# Configuration Management and Version Control With Iguana

## Contents

If you want to ensure that all VMD files that your Iguana server uses are contained in the same directory as the configuration file and the data, you must use a relative path to specify the location of any VMD file used in a channel definition.

There are two similar (but different) types of relative paths used in Iguana:

1. Relative paths used by various HL7 and X12 built-in library functions.
2. Relative paths used in the LLP Listener source component.

# Relative paths for HL7 and X12 library functions

Iguana stores all of it VMD (and other) project files in the other directory. Iguana uses the other directory as a starting point, and then determines the location of VMD files relative to the other directory.
Note: These “other project files” can be shared between projects, so when multiple projects use the same file there is only a single copy stored within the other directory.

The other directory is located within the working directory, and defined as <working directory>\edit\<iguana user>\other\, for example: C:\IguanaConfig\edit\admin\other or C:\Program Files\iNTERFACEWARE\Iguana\edit\admin\other. If you have not explicitly defined a working directory, Iguana uses its installation directory as the working directory (such as C:\Program Files\iNTERFACEWARE\Iguana)

Iguana finds the file by appending the file path + name to the other directory, for example:

These are the built-in functions that use VMD project files with relative paths:

• hl7.parse{} and hl7.message{}
• chm.parse{}, chm.toXml{} and chm.transform{}
• x12.parse{} and x12.message{}

Consider the following code snippet:

In this example we assume a custom windows install, with a working directory of C:\IguanaConfig\, and that we are logged on as the admin user.

# Relative paths for the LLP Listener

The LLP Listener stores VMD files relative to the Iguana working directory (unlike library functions that use the other directory). If you have not explicitly defined a working directory, Iguana uses its installation directory as the working directory (such as C:\Program Files\iNTERFACEWARE\Iguana).
Note: These files can be shared between channels, so when multiple channels use the same file there is only a single copy stored within the workiing directory.

Iguana finds the file by appending the file path + name to the working directory, for example:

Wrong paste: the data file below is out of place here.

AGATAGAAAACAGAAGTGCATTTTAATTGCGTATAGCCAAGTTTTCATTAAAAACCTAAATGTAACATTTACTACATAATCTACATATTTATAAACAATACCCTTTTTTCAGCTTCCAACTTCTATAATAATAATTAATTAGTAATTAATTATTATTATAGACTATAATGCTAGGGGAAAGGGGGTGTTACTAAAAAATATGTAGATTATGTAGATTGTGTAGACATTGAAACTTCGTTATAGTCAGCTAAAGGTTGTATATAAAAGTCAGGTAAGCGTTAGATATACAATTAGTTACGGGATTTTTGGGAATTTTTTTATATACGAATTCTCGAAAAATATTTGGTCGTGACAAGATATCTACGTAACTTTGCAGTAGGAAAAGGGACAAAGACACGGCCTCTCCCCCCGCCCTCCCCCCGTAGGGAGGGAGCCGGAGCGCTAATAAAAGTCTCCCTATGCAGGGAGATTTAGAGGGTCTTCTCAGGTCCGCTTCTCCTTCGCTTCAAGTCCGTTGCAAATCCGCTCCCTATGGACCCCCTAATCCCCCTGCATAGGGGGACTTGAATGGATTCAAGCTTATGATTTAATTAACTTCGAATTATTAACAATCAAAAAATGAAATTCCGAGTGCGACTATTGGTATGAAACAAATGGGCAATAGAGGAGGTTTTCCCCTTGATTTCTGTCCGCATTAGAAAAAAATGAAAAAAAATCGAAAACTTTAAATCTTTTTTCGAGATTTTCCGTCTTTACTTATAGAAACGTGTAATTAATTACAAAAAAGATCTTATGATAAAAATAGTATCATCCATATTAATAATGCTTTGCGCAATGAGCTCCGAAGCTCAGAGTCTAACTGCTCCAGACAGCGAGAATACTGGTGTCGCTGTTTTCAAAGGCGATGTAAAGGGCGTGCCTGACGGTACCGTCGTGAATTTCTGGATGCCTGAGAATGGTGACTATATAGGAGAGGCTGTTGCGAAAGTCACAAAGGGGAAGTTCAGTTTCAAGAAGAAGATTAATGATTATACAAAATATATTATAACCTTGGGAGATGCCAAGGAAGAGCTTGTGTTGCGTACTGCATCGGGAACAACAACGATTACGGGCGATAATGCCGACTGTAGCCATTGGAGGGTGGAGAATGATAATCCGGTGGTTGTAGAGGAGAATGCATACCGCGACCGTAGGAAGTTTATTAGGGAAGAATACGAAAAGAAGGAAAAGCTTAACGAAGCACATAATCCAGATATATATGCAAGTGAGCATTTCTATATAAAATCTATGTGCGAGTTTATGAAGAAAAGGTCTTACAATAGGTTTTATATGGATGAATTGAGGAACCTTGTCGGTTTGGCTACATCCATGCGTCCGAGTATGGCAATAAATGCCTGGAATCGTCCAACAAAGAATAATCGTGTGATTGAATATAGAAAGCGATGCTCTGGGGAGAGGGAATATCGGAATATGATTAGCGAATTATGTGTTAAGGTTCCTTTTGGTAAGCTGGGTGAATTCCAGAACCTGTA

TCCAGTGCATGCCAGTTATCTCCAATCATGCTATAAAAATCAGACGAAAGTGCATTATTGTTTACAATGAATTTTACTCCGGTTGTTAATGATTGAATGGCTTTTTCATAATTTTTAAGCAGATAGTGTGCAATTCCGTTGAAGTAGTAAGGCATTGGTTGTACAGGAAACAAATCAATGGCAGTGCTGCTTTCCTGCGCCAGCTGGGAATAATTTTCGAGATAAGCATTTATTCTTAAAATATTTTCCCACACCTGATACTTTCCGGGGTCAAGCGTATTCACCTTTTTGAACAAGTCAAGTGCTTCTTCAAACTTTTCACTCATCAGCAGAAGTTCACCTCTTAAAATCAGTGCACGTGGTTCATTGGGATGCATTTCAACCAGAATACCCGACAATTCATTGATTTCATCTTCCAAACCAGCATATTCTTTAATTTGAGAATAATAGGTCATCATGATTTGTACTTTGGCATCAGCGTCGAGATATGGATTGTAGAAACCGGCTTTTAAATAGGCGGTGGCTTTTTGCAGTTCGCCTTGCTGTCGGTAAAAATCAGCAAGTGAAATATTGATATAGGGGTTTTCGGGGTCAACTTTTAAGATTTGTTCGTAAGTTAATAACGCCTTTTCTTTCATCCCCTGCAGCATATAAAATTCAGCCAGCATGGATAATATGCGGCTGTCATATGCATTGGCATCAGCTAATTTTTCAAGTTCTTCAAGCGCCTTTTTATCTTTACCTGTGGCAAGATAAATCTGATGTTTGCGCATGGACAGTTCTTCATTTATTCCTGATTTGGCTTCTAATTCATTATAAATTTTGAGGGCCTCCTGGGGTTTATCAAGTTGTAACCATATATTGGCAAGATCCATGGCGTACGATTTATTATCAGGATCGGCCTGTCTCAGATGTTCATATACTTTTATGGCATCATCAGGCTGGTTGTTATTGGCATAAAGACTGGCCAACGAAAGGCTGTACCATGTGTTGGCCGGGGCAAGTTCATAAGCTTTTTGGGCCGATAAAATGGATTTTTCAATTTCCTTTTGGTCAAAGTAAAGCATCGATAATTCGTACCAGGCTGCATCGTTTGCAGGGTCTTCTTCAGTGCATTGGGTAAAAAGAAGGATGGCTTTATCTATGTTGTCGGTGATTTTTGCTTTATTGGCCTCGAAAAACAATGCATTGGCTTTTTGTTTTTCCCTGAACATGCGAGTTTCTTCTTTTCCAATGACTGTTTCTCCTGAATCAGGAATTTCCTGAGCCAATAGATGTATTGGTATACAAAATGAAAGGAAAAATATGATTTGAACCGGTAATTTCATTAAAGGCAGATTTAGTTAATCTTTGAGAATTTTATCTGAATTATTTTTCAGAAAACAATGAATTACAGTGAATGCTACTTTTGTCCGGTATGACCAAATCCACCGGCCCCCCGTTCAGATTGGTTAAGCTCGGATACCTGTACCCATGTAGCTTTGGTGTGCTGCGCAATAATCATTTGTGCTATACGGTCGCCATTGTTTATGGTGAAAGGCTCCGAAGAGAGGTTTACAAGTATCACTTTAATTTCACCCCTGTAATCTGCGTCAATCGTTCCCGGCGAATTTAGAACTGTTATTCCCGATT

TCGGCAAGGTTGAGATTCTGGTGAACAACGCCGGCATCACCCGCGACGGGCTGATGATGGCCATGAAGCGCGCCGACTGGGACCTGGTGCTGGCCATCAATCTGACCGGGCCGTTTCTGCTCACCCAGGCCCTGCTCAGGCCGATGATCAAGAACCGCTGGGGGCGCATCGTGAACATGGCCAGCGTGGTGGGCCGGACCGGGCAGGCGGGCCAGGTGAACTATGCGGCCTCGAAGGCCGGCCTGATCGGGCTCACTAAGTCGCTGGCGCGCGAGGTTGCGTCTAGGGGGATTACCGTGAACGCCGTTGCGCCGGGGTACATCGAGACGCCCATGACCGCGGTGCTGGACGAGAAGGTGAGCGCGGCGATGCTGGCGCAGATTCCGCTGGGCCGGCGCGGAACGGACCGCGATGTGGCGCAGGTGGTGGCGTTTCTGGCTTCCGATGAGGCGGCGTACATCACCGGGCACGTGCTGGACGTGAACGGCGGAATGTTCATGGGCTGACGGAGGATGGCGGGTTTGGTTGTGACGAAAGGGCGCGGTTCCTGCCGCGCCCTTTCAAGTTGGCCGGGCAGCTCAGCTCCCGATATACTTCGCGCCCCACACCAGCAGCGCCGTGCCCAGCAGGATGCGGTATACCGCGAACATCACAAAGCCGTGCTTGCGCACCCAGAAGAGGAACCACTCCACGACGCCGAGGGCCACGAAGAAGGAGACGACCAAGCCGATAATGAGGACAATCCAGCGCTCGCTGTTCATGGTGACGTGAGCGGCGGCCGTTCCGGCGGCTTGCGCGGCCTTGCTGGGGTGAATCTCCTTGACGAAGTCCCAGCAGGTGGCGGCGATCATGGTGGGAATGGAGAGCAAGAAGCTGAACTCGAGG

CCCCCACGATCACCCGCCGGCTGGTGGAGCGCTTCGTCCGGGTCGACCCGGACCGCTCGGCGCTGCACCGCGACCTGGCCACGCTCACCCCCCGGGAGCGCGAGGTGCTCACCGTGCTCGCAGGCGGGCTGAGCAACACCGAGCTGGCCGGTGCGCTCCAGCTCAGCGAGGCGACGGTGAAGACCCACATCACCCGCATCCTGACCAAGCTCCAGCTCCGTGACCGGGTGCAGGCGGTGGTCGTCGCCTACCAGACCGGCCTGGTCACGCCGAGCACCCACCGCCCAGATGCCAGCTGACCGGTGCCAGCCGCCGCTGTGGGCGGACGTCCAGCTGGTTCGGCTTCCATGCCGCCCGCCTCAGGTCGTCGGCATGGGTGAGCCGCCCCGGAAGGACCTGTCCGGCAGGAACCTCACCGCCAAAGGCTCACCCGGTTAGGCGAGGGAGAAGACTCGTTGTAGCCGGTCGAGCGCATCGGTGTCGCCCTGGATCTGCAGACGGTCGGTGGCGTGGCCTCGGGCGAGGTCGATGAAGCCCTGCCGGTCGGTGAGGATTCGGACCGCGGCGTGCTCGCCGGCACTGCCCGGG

• “autoack.vmd” becomes “<working directory>\autoack.vmd” (i.e., C:\IguanaConfig\autoack.vmd or C:\Program Files\iNTERFACEWARE\Iguana\autoack.vmd)
• “vmdfiles\autoack.vmd” becomes “<working directory>\vmdfiles\autoack.vmd” (i.e., C:\IguanaConfig\vmdfiles\autoack.vmd or C:\Program Files\iNTERFACEWARE\Iguana\vmdfiles\autoack.vmd).

Consider the following LLP Listener component definition:

In this example, the location of the VMD file in the ACK VMD path field is specified by the relative path vmdfiles\autoack.vmd. If the Iguana working directory is D:\build\v3, the server will look for the VMD file in D:\build\v3\vmdfiles\autoack.vmd.

If you specify relative paths for all of your VMD files, you can ensure that any version of Iguana that is contained in a directory only uses VMD files that are stored in that directory. This makes it much easier when you want to transfer projects from one server to another (e.g., from development to test, or test to production).

Tip: The simplest solution is to locate all VMD files in the same directory as the IguanaConfiguration.xml configuration file. This means that all path names specified in channel definitions simply have to include the name of the VMD file.

In an LLP Listener channel source component, the default is to assume that the VMD file is in the same directory as the configuration file.

Another solution is to use an environment variable to specify the directory in which the VMD files are stored.

This example uses iguana_dir, an environment variable defined by Iguana, whose value is the location of the directory in which Iguana is installed.